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erythroblastosis fetalis

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erythroblastosis fetalis

Postby D_Juggz » Sun May 29, 2005 3:53 pm

i'll prolly muddle this question up, but its something that i've come across tonight with no specific answer.

If a pregnant woman is Rh-negative and she gets exposed to her baby's Rh-positive blood - she develops antibodies against it, with the next child if the same thing happens her body will attack her child's right?

My question is will the same thing happen if the mother is Rh-positive and the baby is Rh-negative?

(a friend told me no, because only an Rh negative person can develop antibodies, becoming sensitised to Rh-positive, while Rh-positive people can't produce antibodies against Rh-Neg,because there are no receptors for it)

is this right, or is it possible that the fetus's blood attacks the mother's causing inflammation of the placenta or something?

thanks
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Postby MrMistery » Sun May 29, 2005 9:10 pm

You need to understand that by "contact" we only mean a small amount of blood, not 2 liters :D :D If the mother is negative and the baby is positive, than all that is needed is one viable red blood cell to produce the specific response. If the situation is reversed, in the case of a contact it may kill a few red blood cells, but nothing alarming will happen
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Postby D_Juggz » Mon May 30, 2005 4:54 am

yeah i figure that, but i was just wondering if the reaction is able to occur the other way around aswell...
i was just thinking even if there was a small rupture in the placenta, causing the baby's blood to attack the mother's that would stimulate an immune response from the mother would it not?
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Postby Poison » Mon May 30, 2005 4:42 pm

was just thinking even if there was a small rupture in the placenta, causing the baby's blood to attack the mother's that would stimulate an immune response from the mother would it not?


The blood of the baby and the blood of the mother NEVER mixes. What do you mean by saying a small rupture?
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Postby MrMistery » Mon May 30, 2005 7:36 pm

Ok, so what you need to understand is that the blood of the baby and that of the mothernever mix. It happens(though rarely) that they mix at childbirth. If what you are saying were to happen(but it doesn't) the result would be death of the baby, the mother would be fine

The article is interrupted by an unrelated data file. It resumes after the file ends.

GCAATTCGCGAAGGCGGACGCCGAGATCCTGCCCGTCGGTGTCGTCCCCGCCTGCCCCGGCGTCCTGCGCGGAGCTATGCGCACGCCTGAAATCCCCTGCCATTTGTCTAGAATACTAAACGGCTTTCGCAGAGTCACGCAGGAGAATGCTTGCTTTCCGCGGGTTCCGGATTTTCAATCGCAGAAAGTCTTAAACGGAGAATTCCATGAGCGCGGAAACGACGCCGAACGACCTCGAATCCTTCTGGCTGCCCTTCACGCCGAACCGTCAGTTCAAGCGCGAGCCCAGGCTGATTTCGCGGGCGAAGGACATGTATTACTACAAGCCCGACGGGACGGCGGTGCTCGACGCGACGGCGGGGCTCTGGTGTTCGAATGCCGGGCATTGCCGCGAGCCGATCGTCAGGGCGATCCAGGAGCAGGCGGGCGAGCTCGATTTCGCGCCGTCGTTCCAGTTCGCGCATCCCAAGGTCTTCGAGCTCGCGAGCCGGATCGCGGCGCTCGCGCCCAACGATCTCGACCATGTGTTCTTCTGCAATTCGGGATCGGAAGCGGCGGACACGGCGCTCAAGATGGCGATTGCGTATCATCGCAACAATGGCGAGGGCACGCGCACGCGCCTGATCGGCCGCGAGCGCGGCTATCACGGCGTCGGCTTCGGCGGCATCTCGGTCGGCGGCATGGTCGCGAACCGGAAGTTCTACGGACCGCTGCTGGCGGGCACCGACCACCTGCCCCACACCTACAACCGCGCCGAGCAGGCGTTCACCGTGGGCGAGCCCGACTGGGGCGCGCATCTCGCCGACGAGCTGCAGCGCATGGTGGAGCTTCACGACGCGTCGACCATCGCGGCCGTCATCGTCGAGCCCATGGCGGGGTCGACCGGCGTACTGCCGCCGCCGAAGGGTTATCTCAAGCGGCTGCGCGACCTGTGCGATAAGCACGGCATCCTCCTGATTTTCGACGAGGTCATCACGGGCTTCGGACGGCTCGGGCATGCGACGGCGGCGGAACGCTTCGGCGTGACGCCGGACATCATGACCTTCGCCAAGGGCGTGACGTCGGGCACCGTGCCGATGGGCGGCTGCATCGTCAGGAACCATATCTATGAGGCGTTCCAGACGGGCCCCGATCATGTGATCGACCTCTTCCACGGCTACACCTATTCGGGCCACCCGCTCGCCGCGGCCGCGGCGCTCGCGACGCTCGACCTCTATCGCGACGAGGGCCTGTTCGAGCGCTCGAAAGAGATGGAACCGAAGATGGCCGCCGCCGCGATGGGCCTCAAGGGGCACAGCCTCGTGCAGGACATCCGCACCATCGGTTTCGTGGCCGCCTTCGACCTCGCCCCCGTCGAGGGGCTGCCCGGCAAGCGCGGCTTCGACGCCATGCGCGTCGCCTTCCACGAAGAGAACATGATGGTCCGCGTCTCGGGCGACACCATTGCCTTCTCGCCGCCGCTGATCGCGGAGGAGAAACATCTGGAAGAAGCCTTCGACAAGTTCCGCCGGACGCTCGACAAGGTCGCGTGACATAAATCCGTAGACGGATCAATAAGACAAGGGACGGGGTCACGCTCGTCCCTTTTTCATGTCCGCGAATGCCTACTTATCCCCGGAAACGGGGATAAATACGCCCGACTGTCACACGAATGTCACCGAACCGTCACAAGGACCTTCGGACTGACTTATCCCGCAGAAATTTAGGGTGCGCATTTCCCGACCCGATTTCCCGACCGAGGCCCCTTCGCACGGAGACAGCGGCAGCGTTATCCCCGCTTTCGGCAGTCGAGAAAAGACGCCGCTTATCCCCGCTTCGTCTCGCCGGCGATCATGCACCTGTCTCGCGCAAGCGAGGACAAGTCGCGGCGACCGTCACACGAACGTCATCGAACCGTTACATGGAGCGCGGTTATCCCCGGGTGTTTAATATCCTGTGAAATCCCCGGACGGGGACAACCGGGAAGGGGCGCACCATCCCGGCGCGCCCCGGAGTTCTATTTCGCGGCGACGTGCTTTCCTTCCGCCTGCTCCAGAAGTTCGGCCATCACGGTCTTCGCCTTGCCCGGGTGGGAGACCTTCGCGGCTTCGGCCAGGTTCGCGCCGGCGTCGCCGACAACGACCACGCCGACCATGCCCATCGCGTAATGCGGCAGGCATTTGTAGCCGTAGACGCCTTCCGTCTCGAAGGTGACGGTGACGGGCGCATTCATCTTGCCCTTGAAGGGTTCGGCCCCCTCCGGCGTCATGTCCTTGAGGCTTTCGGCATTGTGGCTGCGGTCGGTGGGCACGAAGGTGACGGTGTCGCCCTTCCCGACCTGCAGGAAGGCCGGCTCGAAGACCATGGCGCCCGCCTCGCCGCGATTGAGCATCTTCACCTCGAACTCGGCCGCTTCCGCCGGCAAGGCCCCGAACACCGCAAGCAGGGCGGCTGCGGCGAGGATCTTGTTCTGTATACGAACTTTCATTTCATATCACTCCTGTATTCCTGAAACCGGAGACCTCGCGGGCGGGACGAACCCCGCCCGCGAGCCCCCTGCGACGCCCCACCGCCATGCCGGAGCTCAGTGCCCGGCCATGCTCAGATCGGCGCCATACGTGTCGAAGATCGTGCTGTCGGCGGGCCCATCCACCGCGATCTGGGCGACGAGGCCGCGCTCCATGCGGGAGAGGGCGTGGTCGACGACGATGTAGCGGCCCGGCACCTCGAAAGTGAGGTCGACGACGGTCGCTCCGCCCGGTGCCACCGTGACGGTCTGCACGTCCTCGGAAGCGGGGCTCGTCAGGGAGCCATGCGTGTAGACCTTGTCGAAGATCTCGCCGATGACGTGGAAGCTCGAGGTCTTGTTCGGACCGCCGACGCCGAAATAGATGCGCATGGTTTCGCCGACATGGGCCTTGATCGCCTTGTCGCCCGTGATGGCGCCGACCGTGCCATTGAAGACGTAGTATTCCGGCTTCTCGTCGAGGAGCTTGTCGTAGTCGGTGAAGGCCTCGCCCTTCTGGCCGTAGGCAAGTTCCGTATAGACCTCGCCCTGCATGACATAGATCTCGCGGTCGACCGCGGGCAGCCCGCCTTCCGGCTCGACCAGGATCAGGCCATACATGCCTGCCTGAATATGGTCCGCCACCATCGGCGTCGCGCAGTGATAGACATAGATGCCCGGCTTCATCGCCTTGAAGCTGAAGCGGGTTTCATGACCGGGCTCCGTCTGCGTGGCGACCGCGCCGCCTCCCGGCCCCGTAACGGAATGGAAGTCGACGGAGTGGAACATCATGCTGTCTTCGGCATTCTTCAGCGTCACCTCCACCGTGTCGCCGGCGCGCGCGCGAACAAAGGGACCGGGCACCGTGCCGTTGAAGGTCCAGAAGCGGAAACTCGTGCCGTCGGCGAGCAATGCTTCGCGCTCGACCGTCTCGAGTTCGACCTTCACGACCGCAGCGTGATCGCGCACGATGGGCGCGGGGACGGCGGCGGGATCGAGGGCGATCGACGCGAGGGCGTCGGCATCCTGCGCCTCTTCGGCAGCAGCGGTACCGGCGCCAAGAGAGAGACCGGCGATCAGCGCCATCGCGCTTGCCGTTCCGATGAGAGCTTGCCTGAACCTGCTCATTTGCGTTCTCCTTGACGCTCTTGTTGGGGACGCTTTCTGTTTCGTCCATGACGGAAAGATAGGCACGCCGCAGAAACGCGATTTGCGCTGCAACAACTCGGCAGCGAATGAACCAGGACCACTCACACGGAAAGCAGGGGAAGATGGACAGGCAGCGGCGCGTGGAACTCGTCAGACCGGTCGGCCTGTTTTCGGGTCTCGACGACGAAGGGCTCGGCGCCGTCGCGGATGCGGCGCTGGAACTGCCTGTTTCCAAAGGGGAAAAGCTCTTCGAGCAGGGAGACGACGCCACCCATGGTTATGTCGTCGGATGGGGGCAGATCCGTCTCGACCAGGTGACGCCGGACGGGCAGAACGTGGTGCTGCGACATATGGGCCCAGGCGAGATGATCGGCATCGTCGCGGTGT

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Postby Poison » Mon May 30, 2005 7:48 pm

If the blood mixes, the mother's body threats the baby like its a foreign organ.
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Rh

Postby victor » Fri Jun 03, 2005 1:35 pm

What I think is the matter of how many blood inside the baby. The diferences between mother's and the baby's blood in quantity maybe one of the factor that nothing happened when Rh+ mother have an Rh- baby
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Postby Poison » Fri Jun 03, 2005 3:49 pm

Maybe. But also think that, as I said before, the baby is like an organ of the mother. So the body prefers to kill the organ rather than killing the organism.
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Hum..

Postby victor » Sun Jun 05, 2005 1:47 pm

But, now I get a little doubt bout my statement above..I started to think that cells can reproduce in fast time...so soon or later they will be many also (not as man as mothers but I think it's enough to create problems inside the mother's womb)
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Postby Poison » Sun Jun 05, 2005 6:58 pm

It causes problems. If the baby dies inside the mother, she can even die.
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Postby MrMistery » Sun Jun 05, 2005 7:23 pm

Yes but not necessarily. Many babies are born dead
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Postby Poison » Sun Jun 05, 2005 7:27 pm

It is necessary. I'm not talking about dead born babies. Those babies die inside the mother, couldn't be recognized and poison the mother's blood.
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